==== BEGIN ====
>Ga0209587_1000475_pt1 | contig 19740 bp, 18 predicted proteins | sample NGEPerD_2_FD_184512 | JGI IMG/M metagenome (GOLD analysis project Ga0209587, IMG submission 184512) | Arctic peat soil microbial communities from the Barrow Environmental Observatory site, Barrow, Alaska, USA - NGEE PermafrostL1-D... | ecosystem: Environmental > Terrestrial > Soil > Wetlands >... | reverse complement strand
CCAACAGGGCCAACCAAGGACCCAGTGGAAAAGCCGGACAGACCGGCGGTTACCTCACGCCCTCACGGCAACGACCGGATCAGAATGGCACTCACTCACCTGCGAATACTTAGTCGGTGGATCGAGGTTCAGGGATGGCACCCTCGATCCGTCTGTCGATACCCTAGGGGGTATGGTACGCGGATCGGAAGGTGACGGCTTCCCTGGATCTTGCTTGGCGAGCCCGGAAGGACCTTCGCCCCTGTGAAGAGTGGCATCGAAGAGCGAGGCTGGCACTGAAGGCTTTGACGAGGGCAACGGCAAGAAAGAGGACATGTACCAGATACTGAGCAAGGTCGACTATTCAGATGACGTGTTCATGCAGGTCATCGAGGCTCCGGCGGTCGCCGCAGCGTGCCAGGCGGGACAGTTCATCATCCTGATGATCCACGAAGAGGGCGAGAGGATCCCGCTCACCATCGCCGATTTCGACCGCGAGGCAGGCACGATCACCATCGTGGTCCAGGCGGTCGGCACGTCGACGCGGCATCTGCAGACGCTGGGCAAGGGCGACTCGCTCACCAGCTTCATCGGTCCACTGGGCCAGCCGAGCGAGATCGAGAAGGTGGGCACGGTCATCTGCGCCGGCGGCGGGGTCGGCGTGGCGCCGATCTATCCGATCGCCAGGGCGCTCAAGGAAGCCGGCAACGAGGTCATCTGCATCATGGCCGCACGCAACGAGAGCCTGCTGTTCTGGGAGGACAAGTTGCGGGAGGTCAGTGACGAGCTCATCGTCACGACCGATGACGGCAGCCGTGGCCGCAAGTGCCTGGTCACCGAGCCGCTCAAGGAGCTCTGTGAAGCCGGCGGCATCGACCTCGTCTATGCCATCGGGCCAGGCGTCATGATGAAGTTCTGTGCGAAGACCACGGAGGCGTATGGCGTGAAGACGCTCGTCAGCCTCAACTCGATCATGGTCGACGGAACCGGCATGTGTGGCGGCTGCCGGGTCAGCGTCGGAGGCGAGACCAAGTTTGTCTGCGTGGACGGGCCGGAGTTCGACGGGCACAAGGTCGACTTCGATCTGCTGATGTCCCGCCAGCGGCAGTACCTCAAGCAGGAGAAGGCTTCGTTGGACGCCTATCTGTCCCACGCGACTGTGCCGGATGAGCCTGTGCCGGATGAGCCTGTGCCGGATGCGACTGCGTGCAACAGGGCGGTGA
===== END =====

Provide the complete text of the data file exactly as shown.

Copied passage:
>Ga0209587_1000475_pt1 | contig 19740 bp, 18 predicted proteins | sample NGEPerD_2_FD_184512 | JGI IMG/M metagenome (GOLD analysis project Ga0209587, IMG submission 184512) | Arctic peat soil microbial communities from the Barrow Environmental Observatory site, Barrow, Alaska, USA - NGEE PermafrostL1-D... | ecosystem: Environmental > Terrestrial > Soil > Wetlands >... | reverse complement strand
CCAACAGGGCCAACCAAGGACCCAGTGGAAAAGCCGGACAGACCGGCGGTTACCTCACGCCCTCACGGCAACGACCGGATCAGAATGGCACTCACTCACCTGCGAATACTTAGTCGGTGGATCGAGGTTCAGGGATGGCACCCTCGATCCGTCTGTCGATACCCTAGGGGGTATGGTACGCGGATCGGAAGGTGACGGCTTCCCTGGATCTTGCTTGGCGAGCCCGGAAGGACCTTCGCCCCTGTGAAGAGTGGCATCGAAGAGCGAGGCTGGCACTGAAGGCTTTGACGAGGGCAACGGCAAGAAAGAGGACATGTACCAGATACTGAGCAAGGTCGACTATTCAGATGACGTGTTCATGCAGGTCATCGAGGCTCCGGCGGTCGCCGCAGCGTGCCAGGCGGGACAGTTCATCATCCTGATGATCCACGAAGAGGGCGAGAGGATCCCGCTCACCATCGCCGATTTCGACCGCGAGGCAGGCACGATCACCATCGTGGTCCAGGCGGTCGGCACGTCGACGCGGCATCTGCAGACGCTGGGCAAGGGCGACTCGCTCACCAGCTTCATCGGTCCACTGGGCCAGCCGAGCGAGATCGAGAAGGTGGGCACGGTCATCTGCGCCGGCGGCGGGGTCGGCGTGGCGCCGATCTATCCGATCGCCAGGGCGCTCAAGGAAGCCGGCAACGAGGTCATCTGCATCATGGCCGCACGCAACGAGAGCCTGCTGTTCTGGGAGGACAAGTTGCGGGAGGTCAGTGACGAGCTCATCGTCACGACCGATGACGGCAGCCGTGGCCGCAAGTGCCTGGTCACCGAGCCGCTCAAGGAGCTCTGTGAAGCCGGCGGCATCGACCTCGTCTATGCCATCGGGCCAGGCGTCATGATGAAGTTCTGTGCGAAGACCACGGAGGCGTATGGCGTGAAGACGCTCGTCAGCCTCAACTCGATCATGGTCGACGGAACCGGCATGTGTGGCGGCTGCCGGGTCAGCGTCGGAGGCGAGACCAAGTTTGTCTGCGTGGACGGGCCGGAGTTCGACGGGCACAAGGTCGACTTCGATCTGCTGATGTCCCGCCAGCGGCAGTACCTCAAGCAGGAGAAGGCTTCGTTGGACGCCTATCTGTCCCACGCGACTGTGCCGGATGAGCCTGTGCCGGATGAGCCTGTGCCGGATGCGACTGCGTGCAACAGGGCGGTGA